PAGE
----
Preview 2017: Can Lovie Smith Really Rebuild Illinois?
Will Illinois head coach Lovie Smith be able to rebuild the program in a hurry?
Better to have Lovie and lost than to never have had Lovie at all.
As long as he starts winning in Year Two.
The one big question after Lovie Smith was hired by Illinois still hasn’t been answered. Can a successful NFL head coach really be a rebuilding college football head coach for a program that has so much work to do?
Unfortunately, at this point in his illustrious career, Smith might be the perfect college football head coach for a program that’s already amazing, and that’s not Illinois. At least not yet.
The rough 3-9 season was one thing – he was just taking over – but that can’t happen again in his second year. He was a quick-fix hire for a school that needs a long-range vision, which means everything needs to be accelerated with at least a whiff of potential success.
This is the year his strengths as an NFL head man have to translate to the current college game when it comes to trying to turn a program from a nothing-burger into a conference powerhouse. But those positives only look good with success on the field.
Smith has to make Illinois win because he’s probably a better football coach than the guy on the other sidelines. Do that, and then the recruiting – the biggest piece of the puzzle – takes care of itself. But will Smith – 59 when the season starts – really want to play the long game for a kid who probably won’t make an impact until 2021?
He’s proven at the highest of levels that he can succeed as the ultimate players’ coach among men. But does he really want to keep wading through the recruiting muck and suck up to children who were barely alive when the Chicago Bears lost to the Indianapolis Colts in XLI? If his first full year as a recruiter was any indication, yeah. The 2017 class wasn’t all that bad.
However, the idea of having a recruiting advantage because he knows what it takes to get to the NFL might not be as big as you’d think. Urban Meyer is pretty good at that, too.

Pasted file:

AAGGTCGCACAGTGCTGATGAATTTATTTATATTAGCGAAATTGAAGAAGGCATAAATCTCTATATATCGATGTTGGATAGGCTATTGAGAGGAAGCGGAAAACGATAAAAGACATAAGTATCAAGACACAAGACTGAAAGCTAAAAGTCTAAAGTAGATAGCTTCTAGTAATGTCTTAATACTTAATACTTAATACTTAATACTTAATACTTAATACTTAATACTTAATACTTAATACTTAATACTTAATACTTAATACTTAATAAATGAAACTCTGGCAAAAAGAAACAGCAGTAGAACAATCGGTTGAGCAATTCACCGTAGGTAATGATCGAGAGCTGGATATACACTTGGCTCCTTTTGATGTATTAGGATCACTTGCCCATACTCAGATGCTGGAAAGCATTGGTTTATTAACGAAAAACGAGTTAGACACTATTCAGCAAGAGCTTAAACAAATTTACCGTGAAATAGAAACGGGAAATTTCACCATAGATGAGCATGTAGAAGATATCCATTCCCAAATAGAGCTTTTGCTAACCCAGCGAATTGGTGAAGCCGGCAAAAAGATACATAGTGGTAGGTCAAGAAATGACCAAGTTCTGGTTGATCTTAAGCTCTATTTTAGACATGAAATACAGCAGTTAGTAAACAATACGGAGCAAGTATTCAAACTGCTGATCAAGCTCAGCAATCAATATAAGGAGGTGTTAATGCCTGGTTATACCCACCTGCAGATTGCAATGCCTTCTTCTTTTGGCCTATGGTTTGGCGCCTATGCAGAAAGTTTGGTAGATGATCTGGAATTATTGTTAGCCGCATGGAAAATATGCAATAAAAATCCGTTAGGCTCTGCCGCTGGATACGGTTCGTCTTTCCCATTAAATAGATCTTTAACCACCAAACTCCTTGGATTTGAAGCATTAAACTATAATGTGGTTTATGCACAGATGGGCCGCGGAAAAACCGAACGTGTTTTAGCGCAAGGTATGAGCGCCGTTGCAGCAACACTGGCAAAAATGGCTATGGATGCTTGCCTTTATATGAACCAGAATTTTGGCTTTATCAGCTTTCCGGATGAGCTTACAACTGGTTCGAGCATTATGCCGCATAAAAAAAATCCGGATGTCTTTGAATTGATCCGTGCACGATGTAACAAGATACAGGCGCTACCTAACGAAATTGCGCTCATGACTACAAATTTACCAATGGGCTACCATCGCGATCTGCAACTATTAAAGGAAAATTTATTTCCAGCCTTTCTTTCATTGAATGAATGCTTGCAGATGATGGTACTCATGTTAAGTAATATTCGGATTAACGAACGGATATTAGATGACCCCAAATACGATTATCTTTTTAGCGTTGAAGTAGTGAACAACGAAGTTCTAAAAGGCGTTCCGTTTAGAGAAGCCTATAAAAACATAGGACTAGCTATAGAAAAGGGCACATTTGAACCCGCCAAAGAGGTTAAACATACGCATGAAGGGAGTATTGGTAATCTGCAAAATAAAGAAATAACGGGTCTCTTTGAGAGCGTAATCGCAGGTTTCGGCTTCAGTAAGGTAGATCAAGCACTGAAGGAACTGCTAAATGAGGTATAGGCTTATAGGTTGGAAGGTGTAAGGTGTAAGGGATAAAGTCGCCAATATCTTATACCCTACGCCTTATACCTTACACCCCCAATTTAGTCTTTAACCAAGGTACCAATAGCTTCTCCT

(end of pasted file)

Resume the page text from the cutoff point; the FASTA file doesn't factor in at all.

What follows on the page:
And so is Paul Chryst. And so is Jim Harbaugh. And so are most coaches at good Power Five programs. Smith’s sales pitch has to be around that, around instant playing time, and about the potential for the program to be amazing now, and too keep hammering home the point, that only comes with winning.
His style and his gravitas would probably work great at a Wisconsin, or an Iowa, or a Nebraska – Big Ten West programs with the pieces mostly in place – but over the next few years, is he going to be able to combat the enthusiasm of P.J. Fleck at Minnesota, or the hot scheme of a young coach in Jeff Brohm at Purdue, or the intensity of Pat Fitzgerald at Northwestern?
Win, and then age, experience, and the no-nonsense approach become an asset. Don’t win, and there might be a concern that Illinois needs to go younger, but without the goofiness of Ron Zook or Tim Beckman.
It’s simple. Go 6-6, get to a bowl, and all the questions and concerns go away, and the narrative completely changes. Then, Smith really is putting together something to get excited about after a disastrous Year One.
Nothing worked. The offense was horrendous, the defense underachieved, and the special teams were awful. Worst of all, the team got worse as the season finished up.
But there’s hope especially now that Smith has settled into the gig.
The defense might be undergoing a reboot on the front seven, but the secondary should be decent enough to hold its own. It’s the other side that’s the key, following a year when the offense was among the worst in the nation at consistently keeping the chains moving.
If JUCO transfer quarterback Dwayne Lawson is able to go this fall – he’s getting his grades in order – and if 2014 breakout receiver Mike Dudek can finally stay healthy, all of a sudden, Illinois has a passing game. The running back options are nice, and while the line might not be a killer, it shouldn’t be a liability.
Again, six wins and a bowl appearance is all it’ll take this year to generate the necessary buzz. Do that, and Smith was the right hire for the right program at the right time. Struggle again in another losing season, and the grand experiment comes into question.
And Smith would be firmly on a hot seat.
Just like any other college football head coach.